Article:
With the resulting product you can package it as required for the language and/or framework, which will be placed on the build server with a version number ready for the release. It is important that the package is accessible by the release for obvious reasons to pick the package up, but also the version number is very important. When the release picks up the package, we want to make sure it is the exact one we happily built, configured and tested. Most build tools like Visual Studio Team Services will automatically add this build id to the package and manage the collection of it.

Release

We now have a confident deployable package to release, so there is no more building required, but there is still some configuration. When building an application that will be going to multiple location, you don’t want to use the same credentials for things like databases. This would be unsecure as if one of the servers was compromised then all of them are. There are also things like the database location as this would be different for each environment. There shouldn’t be one central system for all the environment, as this then can cause issues with that system goes down. If it is the development environment, then all systems should be applicable for just development. Nothing worst then testers bugging you because your development took down their testing.

What we will need to do is update the code to use the specific environment variables. This should be stored in the code base, so if the same application was deployed to multiple development environment there is minimal to no set up. Another example is a load balanced system where you want to deploy the same configuration to all servers. The way to do this will depend on the language, framework and system you are deploying to, but for an .NET Core project the best ways to have an ‘appsettings.config’ file for each environment. This would then be converted on deployment to its specific environment, so settings in the ‘appsettings.development.config’ would be merged in and the settings for ‘appsettings.production.config’ would not be touched until required.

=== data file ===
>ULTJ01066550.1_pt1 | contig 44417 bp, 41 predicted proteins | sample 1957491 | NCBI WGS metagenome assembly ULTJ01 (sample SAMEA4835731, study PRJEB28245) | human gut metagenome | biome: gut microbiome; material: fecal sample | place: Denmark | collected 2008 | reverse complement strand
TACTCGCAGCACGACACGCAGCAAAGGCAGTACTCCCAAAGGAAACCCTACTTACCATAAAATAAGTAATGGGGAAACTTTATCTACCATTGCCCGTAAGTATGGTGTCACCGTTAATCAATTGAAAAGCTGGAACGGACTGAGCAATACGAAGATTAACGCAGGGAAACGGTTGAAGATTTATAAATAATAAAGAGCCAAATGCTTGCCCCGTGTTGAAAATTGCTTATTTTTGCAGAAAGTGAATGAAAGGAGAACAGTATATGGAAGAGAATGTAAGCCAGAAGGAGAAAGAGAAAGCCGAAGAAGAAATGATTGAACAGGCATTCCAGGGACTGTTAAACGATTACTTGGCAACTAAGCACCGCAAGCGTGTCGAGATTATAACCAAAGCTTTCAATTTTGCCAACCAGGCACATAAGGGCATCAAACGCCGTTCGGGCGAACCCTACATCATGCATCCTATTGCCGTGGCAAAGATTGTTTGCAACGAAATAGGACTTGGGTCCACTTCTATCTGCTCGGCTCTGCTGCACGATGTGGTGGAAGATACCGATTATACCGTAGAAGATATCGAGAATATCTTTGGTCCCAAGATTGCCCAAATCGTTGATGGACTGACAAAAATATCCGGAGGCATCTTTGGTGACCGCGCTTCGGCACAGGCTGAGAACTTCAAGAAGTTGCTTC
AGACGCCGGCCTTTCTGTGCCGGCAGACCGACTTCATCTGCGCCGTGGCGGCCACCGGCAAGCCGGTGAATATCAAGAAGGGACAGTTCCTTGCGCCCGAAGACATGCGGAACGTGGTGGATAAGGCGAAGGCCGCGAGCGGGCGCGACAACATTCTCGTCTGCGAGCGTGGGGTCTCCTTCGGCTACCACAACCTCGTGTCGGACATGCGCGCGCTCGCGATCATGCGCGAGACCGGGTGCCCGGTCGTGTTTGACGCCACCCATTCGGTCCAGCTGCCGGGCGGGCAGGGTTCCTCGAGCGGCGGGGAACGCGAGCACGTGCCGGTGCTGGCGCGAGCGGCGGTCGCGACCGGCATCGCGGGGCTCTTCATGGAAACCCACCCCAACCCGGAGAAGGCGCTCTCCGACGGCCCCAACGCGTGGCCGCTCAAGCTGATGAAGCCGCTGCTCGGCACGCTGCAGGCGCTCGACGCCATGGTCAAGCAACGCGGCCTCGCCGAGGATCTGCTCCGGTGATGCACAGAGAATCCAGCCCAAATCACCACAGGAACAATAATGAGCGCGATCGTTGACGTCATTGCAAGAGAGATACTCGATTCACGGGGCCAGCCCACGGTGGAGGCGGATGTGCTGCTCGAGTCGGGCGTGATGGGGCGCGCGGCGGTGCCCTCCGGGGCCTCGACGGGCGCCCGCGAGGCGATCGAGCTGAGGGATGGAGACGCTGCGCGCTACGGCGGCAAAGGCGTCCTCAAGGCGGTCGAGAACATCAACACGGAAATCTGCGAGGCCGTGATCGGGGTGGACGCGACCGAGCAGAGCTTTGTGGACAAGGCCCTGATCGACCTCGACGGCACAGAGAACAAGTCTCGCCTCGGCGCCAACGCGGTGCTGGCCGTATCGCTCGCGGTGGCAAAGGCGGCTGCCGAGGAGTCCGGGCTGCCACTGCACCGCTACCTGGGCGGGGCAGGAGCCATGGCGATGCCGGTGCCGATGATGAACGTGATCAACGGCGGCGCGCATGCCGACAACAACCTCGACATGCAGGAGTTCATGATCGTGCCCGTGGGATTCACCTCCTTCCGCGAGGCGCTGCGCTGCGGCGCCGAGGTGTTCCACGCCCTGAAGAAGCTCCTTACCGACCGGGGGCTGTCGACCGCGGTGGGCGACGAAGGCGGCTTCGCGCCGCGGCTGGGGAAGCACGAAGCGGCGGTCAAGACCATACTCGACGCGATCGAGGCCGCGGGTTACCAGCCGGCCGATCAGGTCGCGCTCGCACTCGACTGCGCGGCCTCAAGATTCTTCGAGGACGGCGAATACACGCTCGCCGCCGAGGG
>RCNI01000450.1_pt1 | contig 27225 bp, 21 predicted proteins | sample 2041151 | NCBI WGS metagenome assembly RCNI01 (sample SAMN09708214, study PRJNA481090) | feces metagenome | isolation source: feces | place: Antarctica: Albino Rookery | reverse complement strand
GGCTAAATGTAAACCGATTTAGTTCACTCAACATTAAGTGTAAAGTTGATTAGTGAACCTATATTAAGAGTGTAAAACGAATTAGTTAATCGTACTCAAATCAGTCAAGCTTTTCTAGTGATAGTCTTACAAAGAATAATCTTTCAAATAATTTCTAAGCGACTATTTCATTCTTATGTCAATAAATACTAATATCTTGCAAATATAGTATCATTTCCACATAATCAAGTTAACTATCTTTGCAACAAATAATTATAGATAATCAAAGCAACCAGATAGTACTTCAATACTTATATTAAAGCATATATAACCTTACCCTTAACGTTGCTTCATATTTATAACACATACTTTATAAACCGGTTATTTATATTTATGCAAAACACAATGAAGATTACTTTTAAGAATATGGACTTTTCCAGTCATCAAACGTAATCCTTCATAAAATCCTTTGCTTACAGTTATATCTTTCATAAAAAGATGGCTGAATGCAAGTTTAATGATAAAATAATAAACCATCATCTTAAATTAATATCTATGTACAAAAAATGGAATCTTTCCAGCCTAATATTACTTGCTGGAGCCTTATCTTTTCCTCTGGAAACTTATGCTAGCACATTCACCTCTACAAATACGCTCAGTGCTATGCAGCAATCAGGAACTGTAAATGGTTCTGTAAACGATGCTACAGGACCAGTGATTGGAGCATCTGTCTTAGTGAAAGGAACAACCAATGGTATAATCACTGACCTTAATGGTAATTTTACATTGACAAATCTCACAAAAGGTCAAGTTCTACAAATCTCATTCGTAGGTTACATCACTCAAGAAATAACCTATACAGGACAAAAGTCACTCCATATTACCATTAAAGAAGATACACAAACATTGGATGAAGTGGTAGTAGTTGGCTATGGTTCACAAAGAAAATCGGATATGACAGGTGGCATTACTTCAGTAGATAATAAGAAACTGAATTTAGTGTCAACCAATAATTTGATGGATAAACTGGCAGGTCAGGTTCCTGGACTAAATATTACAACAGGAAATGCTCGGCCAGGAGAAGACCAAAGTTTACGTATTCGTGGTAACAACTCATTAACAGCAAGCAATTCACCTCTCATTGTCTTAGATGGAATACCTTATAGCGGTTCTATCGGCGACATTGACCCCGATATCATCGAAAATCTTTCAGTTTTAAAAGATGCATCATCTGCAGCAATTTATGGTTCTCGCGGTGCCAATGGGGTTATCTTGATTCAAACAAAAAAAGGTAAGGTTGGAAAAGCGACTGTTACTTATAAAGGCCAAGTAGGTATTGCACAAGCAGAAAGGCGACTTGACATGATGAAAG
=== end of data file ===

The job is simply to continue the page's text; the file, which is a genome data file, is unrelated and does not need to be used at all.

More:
Now the code is ready for the environment, but is the environment ready for the code. Part of the DevOps movement is Infrastructure As Code, where you not only configure the code for each environment, but also configure the environment. In a perfect cloud environment you would have the servers image with all the setting up instructions saved in the code base to keep all required assets in the same location. With this image you can target a server, install the image, then configure anything required for the environment, for example an environment variable, and finally deploy the code. This method would mean we could create and deploy any of the environments at will, for instance if the development server went down or was corrupted, you would point then fire to result is a perfect set up. An example of this would be using Azure with the JSON configuration details.

However we don’t all live in perfect world and our infrastructure is not always perfect, but we can still make it as good as we can. For instance I have worked on a managed OnPremise server where it has been created to a basic specification including Windows Operating System, user accounts and other basic details. This gives me a base to start with and an certain level of confidence that if I asked for another server to be created, it will be in the same format. Now I need to make sure it is fit for what I require it for, so we can use PowerShell that will run on the target machine to install things like IIS. This can be a script stored in the code base and then the environment variables pulled in from another file or the release configuration. This would give a level of Infrastructure As Code, by the requirements of the project being installed at each environment. This process could also check everything is in working order, so before you put your project on the server you are happy it is ready for it.

We should be all set to put the code and the server together now with a deployment, but once we have done that we have lost some confidence. Like the Integration Tests, we know the package is ok on its own and we know the server is ok on its own, but how do we know they are going to work together? At this point there should be some small, as to not increase the release time, but required tests to make sure that it has been installed correctly. This can depend on the project type and the environment etc, but should give you a certain level of confidence that everything will be ok. For an example you could have a URL endpoint that once called responds with the new codes version number. If the correct version is installed and set up on IIS, then it should be able to do this. There is now confidence it is in the correct place on the server, with the correct build version and working correctly with the environments set up. Of course this doesn’t test every endpoint of the project is working with no errors, but you would need to take some of that confidence from all the previous builds and testing.